But even as closures become a reality, restaurants are taking action. Vine Street is planning to keep its kitchens open to provide take out for its neighbors, and has also offered to provide two meals a day for all staff members via curbside pickup. Annette will pivot to pick up starting Tuesday, March 17. Onefold has added booze to its delivery options, so you can unwind with a Bloody Mary from the comfort of your couch, and Attimo is doing the same with wine. Dos Santos is selling taco kits to-go. The hospitality community is using #ColoradoCurbside on Instagram to share their to-go options, so search that for the latest additions.
The situation remains as fluid as it is uncertain, but one thing is for sure. Denver’s restaurants and bars will not give up easily -- on their staff or their communities. Hospitality is all about providing for others, and nothing, not even a pandemic, is going to stop that. Even facing closures, it’s teamwork, creative solutions, and a pure desire to help that’s taking the forefront in the food and beverage community right now. And while no one in the industry has faced anything like this before, everyone seems to agree that we’re in this together.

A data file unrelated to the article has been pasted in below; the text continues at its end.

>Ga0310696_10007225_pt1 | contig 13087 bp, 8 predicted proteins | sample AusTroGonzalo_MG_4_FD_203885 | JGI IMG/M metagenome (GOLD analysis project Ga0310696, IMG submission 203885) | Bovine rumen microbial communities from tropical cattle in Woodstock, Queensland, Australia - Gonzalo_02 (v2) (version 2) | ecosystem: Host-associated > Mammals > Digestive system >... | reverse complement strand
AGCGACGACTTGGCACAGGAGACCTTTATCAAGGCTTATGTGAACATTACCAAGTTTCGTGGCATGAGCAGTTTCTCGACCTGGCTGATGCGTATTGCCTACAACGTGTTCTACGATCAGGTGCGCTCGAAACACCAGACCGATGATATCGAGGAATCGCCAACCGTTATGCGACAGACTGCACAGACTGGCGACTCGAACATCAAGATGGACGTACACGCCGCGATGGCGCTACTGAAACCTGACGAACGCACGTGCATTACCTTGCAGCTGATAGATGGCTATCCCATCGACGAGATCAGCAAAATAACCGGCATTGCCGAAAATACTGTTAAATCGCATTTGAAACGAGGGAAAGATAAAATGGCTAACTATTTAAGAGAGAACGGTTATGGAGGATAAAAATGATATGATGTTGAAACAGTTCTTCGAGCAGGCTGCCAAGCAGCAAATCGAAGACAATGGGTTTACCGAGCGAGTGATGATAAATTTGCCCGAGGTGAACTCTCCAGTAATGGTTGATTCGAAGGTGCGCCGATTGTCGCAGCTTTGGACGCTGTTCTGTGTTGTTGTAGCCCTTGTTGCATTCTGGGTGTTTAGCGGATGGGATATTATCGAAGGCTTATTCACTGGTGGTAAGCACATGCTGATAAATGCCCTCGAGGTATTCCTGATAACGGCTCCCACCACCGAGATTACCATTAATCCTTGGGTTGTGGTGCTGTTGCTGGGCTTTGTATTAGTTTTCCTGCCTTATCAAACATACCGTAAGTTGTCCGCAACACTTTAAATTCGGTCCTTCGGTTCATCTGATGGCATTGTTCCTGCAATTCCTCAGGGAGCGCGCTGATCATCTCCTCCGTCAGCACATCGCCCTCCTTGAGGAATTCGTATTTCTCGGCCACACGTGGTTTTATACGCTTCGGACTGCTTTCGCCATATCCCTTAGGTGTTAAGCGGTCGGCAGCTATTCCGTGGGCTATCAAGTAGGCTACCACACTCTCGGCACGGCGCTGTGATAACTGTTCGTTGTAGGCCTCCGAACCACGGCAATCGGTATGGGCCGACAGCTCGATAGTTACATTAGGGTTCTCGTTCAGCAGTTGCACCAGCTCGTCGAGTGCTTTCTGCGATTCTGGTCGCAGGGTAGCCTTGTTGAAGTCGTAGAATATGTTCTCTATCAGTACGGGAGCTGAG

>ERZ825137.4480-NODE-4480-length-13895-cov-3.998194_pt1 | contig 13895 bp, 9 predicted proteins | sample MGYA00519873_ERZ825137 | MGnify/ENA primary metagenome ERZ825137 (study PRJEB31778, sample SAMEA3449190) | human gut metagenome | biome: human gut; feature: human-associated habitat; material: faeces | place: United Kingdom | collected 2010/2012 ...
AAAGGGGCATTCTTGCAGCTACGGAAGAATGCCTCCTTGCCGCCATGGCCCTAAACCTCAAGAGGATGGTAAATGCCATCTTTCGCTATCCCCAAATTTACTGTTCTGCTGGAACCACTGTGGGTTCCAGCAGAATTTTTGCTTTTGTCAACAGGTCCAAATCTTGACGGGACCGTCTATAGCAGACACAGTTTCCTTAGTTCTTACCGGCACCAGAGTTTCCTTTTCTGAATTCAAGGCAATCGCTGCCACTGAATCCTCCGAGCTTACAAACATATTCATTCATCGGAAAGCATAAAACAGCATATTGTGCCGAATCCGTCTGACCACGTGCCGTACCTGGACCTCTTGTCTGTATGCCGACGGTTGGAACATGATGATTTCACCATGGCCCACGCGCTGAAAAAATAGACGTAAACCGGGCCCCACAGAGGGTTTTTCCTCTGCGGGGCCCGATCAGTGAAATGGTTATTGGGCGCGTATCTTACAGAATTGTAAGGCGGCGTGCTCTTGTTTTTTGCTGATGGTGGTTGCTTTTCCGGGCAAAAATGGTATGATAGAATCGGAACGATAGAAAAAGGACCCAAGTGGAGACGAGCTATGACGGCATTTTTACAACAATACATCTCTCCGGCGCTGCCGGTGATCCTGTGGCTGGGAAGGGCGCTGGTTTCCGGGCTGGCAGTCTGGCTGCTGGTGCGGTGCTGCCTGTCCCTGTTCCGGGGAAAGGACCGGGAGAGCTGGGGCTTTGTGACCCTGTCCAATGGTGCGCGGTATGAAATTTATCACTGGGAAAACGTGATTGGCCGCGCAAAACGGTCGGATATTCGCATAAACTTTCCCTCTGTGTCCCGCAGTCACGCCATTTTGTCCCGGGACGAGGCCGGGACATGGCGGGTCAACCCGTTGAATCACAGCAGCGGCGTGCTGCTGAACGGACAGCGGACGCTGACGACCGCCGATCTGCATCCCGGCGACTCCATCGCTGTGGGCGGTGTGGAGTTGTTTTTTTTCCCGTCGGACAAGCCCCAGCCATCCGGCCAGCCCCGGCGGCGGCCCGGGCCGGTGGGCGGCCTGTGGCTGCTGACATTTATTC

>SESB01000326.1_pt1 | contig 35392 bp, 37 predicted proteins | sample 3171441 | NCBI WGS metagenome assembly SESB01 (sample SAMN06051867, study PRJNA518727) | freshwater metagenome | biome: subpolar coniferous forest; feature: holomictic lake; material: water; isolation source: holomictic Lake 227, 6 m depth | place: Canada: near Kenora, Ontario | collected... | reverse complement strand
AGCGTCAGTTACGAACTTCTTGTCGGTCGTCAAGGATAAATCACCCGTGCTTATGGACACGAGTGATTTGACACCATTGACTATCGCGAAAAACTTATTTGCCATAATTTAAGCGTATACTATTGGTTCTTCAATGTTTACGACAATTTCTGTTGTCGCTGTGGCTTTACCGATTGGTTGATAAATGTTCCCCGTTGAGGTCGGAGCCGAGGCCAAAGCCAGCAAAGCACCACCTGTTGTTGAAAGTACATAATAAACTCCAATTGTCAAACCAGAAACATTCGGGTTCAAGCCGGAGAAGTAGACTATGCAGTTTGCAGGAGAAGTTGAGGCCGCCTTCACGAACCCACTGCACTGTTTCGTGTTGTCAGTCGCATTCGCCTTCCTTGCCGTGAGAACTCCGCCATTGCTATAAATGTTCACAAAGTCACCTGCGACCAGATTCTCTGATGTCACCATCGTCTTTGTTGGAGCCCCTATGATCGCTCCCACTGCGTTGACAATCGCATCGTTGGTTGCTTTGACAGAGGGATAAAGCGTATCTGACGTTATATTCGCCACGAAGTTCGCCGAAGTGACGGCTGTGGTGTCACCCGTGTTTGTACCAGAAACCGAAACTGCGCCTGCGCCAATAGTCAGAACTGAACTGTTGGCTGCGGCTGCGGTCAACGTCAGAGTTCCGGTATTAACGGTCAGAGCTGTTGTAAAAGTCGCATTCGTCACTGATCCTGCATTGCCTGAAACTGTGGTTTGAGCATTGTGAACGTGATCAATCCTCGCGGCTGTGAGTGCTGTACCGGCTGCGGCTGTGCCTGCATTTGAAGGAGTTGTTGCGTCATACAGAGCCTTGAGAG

Here’s how you can keep supporting local food and beverage establishments while social distancing:
- Buy gift cards
- Order takeout and delivery (many delivery services are waiving the typical fees restaurants pay for these services so your money is directly supporting small businesses)
- Shop online merch stores
- If you’re stocking up on booze, opt for products from local breweries and distilleries
- Write reviews on Yelp, Trip Advisor, Google location pages, and the rest. Write about why you love the places you frequent and share those five-star experiences so that when restaurants can reopen, they've got their online reputation backing them up.
- Show your favorite spots some love on social media -- some kind words can go a long way right now. Use the hashtag #wegotthisdenver